Consider a situation in which two companies hold data about individuals: the first company holds individual's names, and their age.

The second company also holds the individual's name, but instead of holding their age they have their salary.

The state is interested in doing analysis of how age and salary are correlated: so would like to build a data base of the pairs (age, salary), however they wish to do so without being able to identify individuals, and without requiring the two companies to share their data.

Is there a data sharing strategy that the state and the two companies can devise so that:

  1. The state has the pairs (age, salary).
  2. None of the parties (state, or companies) can identify any given individual's age and salary.

A few points / thoughts:

I am working with the assumption that names are unique, so that if one party had both the (name, age) and (name, salary) data then they would be able to uniquely determine the (name, age, salary) data; but this strategy itself violates requirement 2.

Using just the name, age and salary variables it seems clear to me that this cannot be solved: if either company gives their names to the other this is of no use, likewise if they provide their age/salary data alone the other company cannot use it. And if both companies provide the age / salary data to the state then they alone cannot join the data.

So this leaves the question of whether additional anonymised identifiers can be created between the three parties to achieve the objective?

Update / Extension I realise that in wording the question I have over simplified the situation I am actually interested in, but the solutions below have been enough for me to adapt to this case.

In my scenario (and as one would expect in the real world!), the names held by the two companies do not match exactly.

This means that the succinct solution of @TwoBitOperation cannot be applied.

Further to the above, I will add the constraint that the two companies are only willing to share their data directly with the state (both names, and attributes).

I have posted my solution to this adaptation below (though refuse to accept my own answer, as it is heavily inspired from others' contributions).

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    $\begingroup$ Wow, talk about an edit that moves the goalposts. $\endgroup$ – Phylyp Jun 6 '18 at 16:09
  • $\begingroup$ Yes, apologies: and hence why I mention that I am so grateful for the contributions below. It really was one of those cases where trying to simplify a problem down to the barebones meant I ultimately over simplified! $\endgroup$ – owen88 Jun 6 '18 at 16:10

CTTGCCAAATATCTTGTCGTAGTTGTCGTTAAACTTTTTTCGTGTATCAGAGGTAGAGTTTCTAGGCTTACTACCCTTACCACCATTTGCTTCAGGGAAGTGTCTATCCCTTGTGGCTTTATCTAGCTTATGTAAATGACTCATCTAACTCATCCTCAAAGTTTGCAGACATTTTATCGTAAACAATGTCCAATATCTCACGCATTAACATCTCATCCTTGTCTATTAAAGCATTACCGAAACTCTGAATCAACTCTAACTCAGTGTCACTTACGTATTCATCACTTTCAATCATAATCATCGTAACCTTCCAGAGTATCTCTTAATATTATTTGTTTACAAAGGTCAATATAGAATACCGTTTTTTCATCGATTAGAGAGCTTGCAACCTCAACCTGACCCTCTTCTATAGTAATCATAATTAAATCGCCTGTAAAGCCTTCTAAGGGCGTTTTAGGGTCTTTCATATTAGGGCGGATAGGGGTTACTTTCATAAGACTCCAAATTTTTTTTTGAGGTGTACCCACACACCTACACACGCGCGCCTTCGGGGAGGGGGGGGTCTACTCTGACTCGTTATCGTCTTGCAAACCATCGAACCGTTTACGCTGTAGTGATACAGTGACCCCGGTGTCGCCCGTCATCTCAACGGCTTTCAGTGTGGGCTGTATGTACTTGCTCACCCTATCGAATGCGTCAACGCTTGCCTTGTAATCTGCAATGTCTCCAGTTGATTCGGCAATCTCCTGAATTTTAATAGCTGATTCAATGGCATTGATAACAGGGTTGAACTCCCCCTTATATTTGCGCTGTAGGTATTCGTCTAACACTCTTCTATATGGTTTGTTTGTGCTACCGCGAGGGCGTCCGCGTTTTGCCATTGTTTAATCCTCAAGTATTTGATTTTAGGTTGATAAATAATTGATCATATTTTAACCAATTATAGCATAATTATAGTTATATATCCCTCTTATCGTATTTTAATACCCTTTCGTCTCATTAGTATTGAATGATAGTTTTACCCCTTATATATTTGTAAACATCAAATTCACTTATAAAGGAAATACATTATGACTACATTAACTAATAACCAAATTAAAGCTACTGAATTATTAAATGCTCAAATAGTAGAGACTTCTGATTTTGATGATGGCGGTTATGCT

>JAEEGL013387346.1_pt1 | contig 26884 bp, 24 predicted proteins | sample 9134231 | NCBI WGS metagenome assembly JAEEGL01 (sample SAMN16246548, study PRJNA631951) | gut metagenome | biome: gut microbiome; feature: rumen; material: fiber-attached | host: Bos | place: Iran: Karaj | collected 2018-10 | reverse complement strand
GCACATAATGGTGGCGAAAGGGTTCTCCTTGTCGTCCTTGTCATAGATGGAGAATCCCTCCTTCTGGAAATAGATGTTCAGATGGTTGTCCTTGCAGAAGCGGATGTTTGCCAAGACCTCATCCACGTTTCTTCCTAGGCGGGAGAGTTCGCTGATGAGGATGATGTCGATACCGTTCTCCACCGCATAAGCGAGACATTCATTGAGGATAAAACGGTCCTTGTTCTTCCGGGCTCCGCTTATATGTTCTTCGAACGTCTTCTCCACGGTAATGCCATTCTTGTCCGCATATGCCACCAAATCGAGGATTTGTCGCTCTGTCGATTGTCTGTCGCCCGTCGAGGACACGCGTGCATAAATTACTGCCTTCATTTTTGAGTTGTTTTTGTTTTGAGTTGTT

• $\begingroup$ Based on the edit, this looks to me to be a question for Security SE instead of Puzzling. The edit implies he is searching for a solution, not offering a puzzle with a solution. $\endgroup$ – Keeta - reinstate Monica Jun 6 '18 at 18:29
  • $\begingroup$ Its fair to say I came across this in a genuine real world environment, however my interest in a pure solution as above is more for the puzzle aspect (in the real world, pragmatism has taken over and an easier solution found!). Reading the off topic post distinguishing between mathematics problems and puzzles, I would personally determine this as a puzzle, as i believe it satisfies the bullet point: "Clever or elegant solution, often an "aha" moment". On the other hand I do not think a general mathematical audience (eg. math.stackexhange) would find this question to fit their remit. $\endgroup$ – owen88 Jun 6 '18 at 18:40

This seems solvable, unless I'm not understanding all the stipulations.

1) Company A encrypts the salaries with function f, then sends the tuples (NameN, f(salaryN)) to Company B

2) Company B uses the names to cross-reference their database of ages, then is able to send the pairs (AgeN, f(salaryN)) to the state

3) Company A has the inverse decryption function f-1, and provides it to only the state

4) The state decrypts what Company B sent them using f-1 to get (AgeN, salaryN)

Now, neither company has provided useful information to the other, and the state only has the two values it needs.

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    $\begingroup$ A suggestion - to probably make it easier to understand for non-math/non-tech users (if there are any such on this site!), you could give an example of an obfuscation function like ROT13("pbzcnal N nqqf 1234567890 gb gur fnynel"). I agree that this is not a good function to use in reality, but is good enough to explain the principle. $\endgroup$ – Phylyp Jun 6 '18 at 16:08

I am working with the assumption that names are unique, so that if one party had both the (name, age) and (name, salary) data then they would be able to uniquely determine the (name, age, salary) data; but this strategy itself violates requirement 2.